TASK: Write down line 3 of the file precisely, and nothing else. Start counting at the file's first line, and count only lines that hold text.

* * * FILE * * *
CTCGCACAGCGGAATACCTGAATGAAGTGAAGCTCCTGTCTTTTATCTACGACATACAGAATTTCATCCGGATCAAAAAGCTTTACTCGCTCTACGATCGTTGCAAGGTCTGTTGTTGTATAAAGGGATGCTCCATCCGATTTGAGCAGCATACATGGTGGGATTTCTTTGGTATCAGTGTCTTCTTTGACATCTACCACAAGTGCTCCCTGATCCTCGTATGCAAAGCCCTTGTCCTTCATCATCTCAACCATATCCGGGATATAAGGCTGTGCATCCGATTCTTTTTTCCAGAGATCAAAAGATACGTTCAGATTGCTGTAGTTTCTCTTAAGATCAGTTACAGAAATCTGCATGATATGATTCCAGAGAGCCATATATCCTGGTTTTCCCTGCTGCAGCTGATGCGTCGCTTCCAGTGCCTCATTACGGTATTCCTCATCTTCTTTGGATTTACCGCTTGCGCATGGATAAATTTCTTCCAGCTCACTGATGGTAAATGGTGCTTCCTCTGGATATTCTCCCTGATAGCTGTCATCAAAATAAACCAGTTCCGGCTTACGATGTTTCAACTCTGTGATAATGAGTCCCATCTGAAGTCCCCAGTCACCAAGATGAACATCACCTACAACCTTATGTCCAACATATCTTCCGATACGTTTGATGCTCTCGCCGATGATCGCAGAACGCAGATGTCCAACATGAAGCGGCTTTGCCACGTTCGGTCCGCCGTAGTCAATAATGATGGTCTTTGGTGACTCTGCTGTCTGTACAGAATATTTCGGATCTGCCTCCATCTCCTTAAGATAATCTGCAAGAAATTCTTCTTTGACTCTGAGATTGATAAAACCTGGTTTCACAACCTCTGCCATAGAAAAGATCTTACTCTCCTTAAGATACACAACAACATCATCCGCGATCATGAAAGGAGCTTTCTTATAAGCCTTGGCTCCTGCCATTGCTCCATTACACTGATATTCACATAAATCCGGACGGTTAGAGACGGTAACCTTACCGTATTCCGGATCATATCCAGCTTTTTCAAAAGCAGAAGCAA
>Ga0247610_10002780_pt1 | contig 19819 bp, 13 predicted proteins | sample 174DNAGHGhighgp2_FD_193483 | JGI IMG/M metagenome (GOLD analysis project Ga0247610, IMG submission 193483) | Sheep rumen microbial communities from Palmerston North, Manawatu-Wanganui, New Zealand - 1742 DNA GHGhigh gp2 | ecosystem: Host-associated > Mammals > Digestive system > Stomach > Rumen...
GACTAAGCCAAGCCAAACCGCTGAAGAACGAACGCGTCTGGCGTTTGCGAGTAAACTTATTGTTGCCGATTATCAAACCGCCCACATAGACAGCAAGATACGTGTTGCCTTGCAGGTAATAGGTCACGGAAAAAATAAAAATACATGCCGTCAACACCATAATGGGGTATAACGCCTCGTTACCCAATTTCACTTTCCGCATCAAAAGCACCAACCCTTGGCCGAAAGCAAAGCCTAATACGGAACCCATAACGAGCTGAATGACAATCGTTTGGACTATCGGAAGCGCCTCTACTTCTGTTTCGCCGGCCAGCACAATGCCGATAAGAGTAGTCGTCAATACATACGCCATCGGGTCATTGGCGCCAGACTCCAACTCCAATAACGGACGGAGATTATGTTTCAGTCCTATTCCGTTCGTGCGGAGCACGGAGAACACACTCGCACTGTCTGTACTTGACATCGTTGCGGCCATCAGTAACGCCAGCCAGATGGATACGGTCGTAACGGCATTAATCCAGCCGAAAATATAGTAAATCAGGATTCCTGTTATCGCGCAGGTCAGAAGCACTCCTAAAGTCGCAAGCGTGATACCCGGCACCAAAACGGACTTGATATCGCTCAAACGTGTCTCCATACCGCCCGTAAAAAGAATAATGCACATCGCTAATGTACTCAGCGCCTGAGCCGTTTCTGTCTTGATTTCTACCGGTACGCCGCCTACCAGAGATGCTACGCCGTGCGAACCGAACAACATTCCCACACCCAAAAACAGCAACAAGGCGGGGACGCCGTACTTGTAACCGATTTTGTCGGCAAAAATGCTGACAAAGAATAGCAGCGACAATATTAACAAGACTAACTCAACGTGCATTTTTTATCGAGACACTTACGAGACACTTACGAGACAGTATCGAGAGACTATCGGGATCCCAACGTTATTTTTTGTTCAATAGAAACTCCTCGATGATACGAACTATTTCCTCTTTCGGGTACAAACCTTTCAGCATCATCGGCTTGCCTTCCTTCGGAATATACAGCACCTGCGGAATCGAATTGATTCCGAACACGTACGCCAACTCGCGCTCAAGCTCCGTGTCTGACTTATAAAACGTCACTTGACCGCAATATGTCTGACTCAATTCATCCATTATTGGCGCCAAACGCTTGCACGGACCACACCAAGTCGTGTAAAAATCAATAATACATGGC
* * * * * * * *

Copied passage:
GACTAAGCCAAGCCAAACCGCTGAAGAACGAACGCGTCTGGCGTTTGCGAGTAAACTTATTGTTGCCGATTATCAAACCGCCCACATAGACAGCAAGATACGTGTTGCCTTGCAGGTAATAGGTCACGGAAAAAATAAAAATACATGCCGTCAACACCATAATGGGGTATAACGCCTCGTTACCCAATTTCACTTTCCGCATCAAAAGCACCAACCCTTGGCCGAAAGCAAAGCCTAATACGGAACCCATAACGAGCTGAATGACAATCGTTTGGACTATCGGAAGCGCCTCTACTTCTGTTTCGCCGGCCAGCACAATGCCGATAAGAGTAGTCGTCAATACATACGCCATCGGGTCATTGGCGCCAGACTCCAACTCCAATAACGGACGGAGATTATGTTTCAGTCCTATTCCGTTCGTGCGGAGCACGGAGAACACACTCGCACTGTCTGTACTTGACATCGTTGCGGCCATCAGTAACGCCAGCCAGATGGATACGGTCGTAACGGCATTAATCCAGCCGAAAATATAGTAAATCAGGATTCCTGTTATCGCGCAGGTCAGAAGCACTCCTAAAGTCGCAAGCGTGATACCCGGCACCAAAACGGACTTGATATCGCTCAAACGTGTCTCCATACCGCCCGTAAAAAGAATAATGCACATCGCTAATGTACTCAGCGCCTGAGCCGTTTCTGTCTTGATTTCTACCGGTACGCCGCCTACCAGAGATGCTACGCCGTGCGAACCGAACAACATTCCCACACCCAAAAACAGCAACAAGGCGGGGACGCCGTACTTGTAACCGATTTTGTCGGCAAAAATGCTGACAAAGAATAGCAGCGACAATATTAACAAGACTAACTCAACGTGCATTTTTTATCGAGACACTTACGAGACACTTACGAGACAGTATCGAGAGACTATCGGGATCCCAACGTTATTTTTTGTTCAATAGAAACTCCTCGATGATACGAACTATTTCCTCTTTCGGGTACAAACCTTTCAGCATCATCGGCTTGCCTTCCTTCGGAATATACAGCACCTGCGGAATCGAATTGATTCCGAACACGTACGCCAACTCGCGCTCAAGCTCCGTGTCTGACTTATAAAACGTCACTTGACCGCAATATGTCTGACTCAATTCATCCATTATTGGCGCCAAACGCTTGCACGGACCACACCAAGTCGTGTAAAAATCAATAATACATGGC